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Occupational health
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  2. 2. Occupational health refers to the potential risks to health and safety for those who work outside the home Hazard something that can cause harm if not controlled. Occupational disease Disease directly caused by a person’s occupation.
  3. 3. Workplace setting in which many people spend the largest proportion of their time.  exposes many workers to health hazards
  4. 4. DEFINITION:- “OCCUPATIONAL HEALTH is the promotion & maintenance of the highest degree of physical, mental & social wellbeing of the workers in all occupations”.
  5. 5. AIM “The promotion and maintenance of the highest degree of physical, mental and social well-being of workers in all occupations"
  6. 6. OBJECTIVES OF OCCUPATIONAL HEALTH: 1. To maintain and promote the physical, mental and social well being of the workers. 2. To prevent occupational diseases and injuries. 3. To adapt the work place and work environment to the needs of the workers i.e application of ergonomics principle. 4. It should be preventive rather than curative.
  7. 7. FUNCTIONS OF OCCUPATIONAL HEALTH SERVICE - 1. Pre-employment medical examination. 2. First Aid and emergency service. 3. Supervision of the work environment for the control of dangerous substances in the work environment. 4. Special periodic medical examination particularly for the workers in dangerous operations. 5. Health education for disseminating information on specific hazards and risks in the work environment.
  8. 8. 6.Special examination and surveillance of health of women and children 7.Advising the employer or management for improving working conditions, and placement of hazards. 8.Monitoring of working environment for assessment and control of hazards. 9.Supervision over sanitation, hygiene and canteen facilities. 10.Liaison and cooperation with the safety committees FUNCTION OF HEALTH SERVICE -
  9. 9. FUNCTION OF HEALTH SERVICE - 10.Liaison and cooperation with the safety committees 11.Maintenance of medical records for medical check-up and follow-up for maintaining health standards and also for evaluation. 12.To carry out other parallel activities such as nutrition programme, family planning, social services recreation etc., Concerning the health and welfare of the workers.
  10. 10. 1. Physical hazards 2. Chemical 3. Biological 4. Psychosocial a.Psychological and behavioral changes. b. Psychosomatic ill-health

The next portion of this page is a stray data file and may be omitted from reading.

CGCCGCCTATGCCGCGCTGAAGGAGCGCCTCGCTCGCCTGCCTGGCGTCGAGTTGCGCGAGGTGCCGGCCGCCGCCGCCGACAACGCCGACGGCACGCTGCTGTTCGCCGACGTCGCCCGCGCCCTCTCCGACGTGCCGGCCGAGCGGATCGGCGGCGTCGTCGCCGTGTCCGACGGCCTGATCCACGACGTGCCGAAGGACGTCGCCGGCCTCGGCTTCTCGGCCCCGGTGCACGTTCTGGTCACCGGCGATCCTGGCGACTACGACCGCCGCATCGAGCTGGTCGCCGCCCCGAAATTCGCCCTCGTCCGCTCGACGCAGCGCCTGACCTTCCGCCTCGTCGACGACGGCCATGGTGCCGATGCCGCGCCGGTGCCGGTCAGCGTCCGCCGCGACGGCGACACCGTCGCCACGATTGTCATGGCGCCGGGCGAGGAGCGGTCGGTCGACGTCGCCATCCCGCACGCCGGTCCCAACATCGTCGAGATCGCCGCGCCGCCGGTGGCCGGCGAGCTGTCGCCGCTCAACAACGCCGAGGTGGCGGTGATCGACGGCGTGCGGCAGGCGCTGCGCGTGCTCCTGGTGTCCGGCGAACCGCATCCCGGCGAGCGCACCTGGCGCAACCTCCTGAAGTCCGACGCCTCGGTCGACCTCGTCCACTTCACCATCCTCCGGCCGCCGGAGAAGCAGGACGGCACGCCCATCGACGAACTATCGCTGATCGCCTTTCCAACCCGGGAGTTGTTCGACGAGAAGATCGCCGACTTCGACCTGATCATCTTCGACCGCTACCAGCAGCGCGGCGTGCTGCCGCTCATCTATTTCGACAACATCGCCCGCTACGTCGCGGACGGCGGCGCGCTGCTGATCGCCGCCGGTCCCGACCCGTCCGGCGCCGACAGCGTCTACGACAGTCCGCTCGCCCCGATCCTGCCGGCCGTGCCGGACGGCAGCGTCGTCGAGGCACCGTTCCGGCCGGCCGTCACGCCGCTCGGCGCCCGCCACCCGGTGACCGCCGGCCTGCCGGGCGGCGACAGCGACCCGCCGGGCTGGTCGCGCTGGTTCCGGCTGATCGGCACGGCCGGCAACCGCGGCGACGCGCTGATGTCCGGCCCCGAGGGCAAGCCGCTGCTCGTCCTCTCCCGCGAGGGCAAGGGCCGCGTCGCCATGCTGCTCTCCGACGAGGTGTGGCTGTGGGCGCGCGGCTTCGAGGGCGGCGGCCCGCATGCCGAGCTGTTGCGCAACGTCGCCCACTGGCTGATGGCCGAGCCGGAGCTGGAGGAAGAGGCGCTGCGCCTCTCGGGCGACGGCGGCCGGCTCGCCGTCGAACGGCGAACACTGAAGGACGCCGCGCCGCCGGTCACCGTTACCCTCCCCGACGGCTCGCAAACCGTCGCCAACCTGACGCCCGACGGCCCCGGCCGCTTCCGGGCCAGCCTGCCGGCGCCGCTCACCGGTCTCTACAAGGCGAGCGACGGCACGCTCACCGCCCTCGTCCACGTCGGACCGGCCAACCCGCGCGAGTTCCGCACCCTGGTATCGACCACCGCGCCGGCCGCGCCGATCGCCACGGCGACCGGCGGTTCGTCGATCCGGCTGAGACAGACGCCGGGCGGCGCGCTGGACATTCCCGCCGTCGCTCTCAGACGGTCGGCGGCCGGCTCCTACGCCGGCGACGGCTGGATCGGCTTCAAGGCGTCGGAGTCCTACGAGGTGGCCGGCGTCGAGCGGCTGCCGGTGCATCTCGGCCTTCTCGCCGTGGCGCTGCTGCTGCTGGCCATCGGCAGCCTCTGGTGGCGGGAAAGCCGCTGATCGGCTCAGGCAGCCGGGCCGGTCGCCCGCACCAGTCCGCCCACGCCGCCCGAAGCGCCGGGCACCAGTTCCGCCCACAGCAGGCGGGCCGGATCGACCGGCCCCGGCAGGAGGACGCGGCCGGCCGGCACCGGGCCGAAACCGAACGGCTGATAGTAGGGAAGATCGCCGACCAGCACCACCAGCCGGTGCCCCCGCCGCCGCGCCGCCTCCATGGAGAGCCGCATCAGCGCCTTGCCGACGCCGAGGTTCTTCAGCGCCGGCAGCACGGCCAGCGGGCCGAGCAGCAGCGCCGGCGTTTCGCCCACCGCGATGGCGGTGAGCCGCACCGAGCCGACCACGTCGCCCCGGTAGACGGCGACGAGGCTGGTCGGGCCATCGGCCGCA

11. 11. OCCUPATIONAL HAZARDS 1. Physical hazards Heat – Direct & indirect effect of high temperature, radiant heat, heat stagnation. Cold – General & local cold injury Light – Acute & chronic effect of bright & dim light & glare. Radiation a. Ionizing - X-rays,gamma rays,beta particles, alpha particles b. Non-ionizing - microwaves, infrared, and ultra- violet light Noise – Auditory & non auditory effect. Vibration – hazardous in the frequency range of 10- 500Hz
  12. 12. Diseases due to Physical agents Heat – Heat stroke, Heat hyperpyrexia, Heat syncope, Heat Exhaustion, Heat rash. Light – Occupational cataract, Miners nystagmus. Cold – Hypothermia, Frost bite, Trench foot. Pressure – Air embolism, Blast injuries. Vibration – Osteoarthritis, Reynauds disease [white fingers] Noise – Occupational deafness. Radiation- Cancer, genetic changes, Aplastic anaemia.
  13. 13. OCCUPATIONAL HAZARDS 2. Chemical hazards • Acids • Bases • Heavy Metals – Lead • Solvents – Petroleum • Particulates – Asbestos, Silica and other fine dust/fibrous materials • Fumes – noxious gases/vapors • Highly- reactive Metals
  14. 14. Ways of acquiring Chemical Hazards A. Local action: irritants, sensitizers B. Inhalation: Dusts – organic , Inorganic Gases – Simple asphyxiants : Methane, Nitrogen, CO2. – Chemical asphyxiants : CO, Hydrogen sulphide, HCN – Irritant gases: Ammonia, – Anesthetic gases: Chloroform, Ether, Trichloroethylene. Metallic compounds C. Ingestion: Metallic compounds: Arsenic, Antimony, Beryllium, Chromium, Cadmium, Cobalt, Lead, Mercury, Manganese, Zinc.
  15. 15. Diseases due to chemical agents • Gases – gas poisoning. • Inorganic dusts: - Anthracosis - Silicosis. - Asbestosis.(lung disease) - Siderosis.  Coal dust  Silica  Asbestos  Iron • Organic dusts :  Cane fiber - Bagassosis.  Cotton dust – Byssinosis.  Hay or grain dust – Farmer’s lung. • Chemicals – Burns, dermatitis, cancer, respiratory illness • Metals – lead, mercury, arsenic, chromium cause poisoning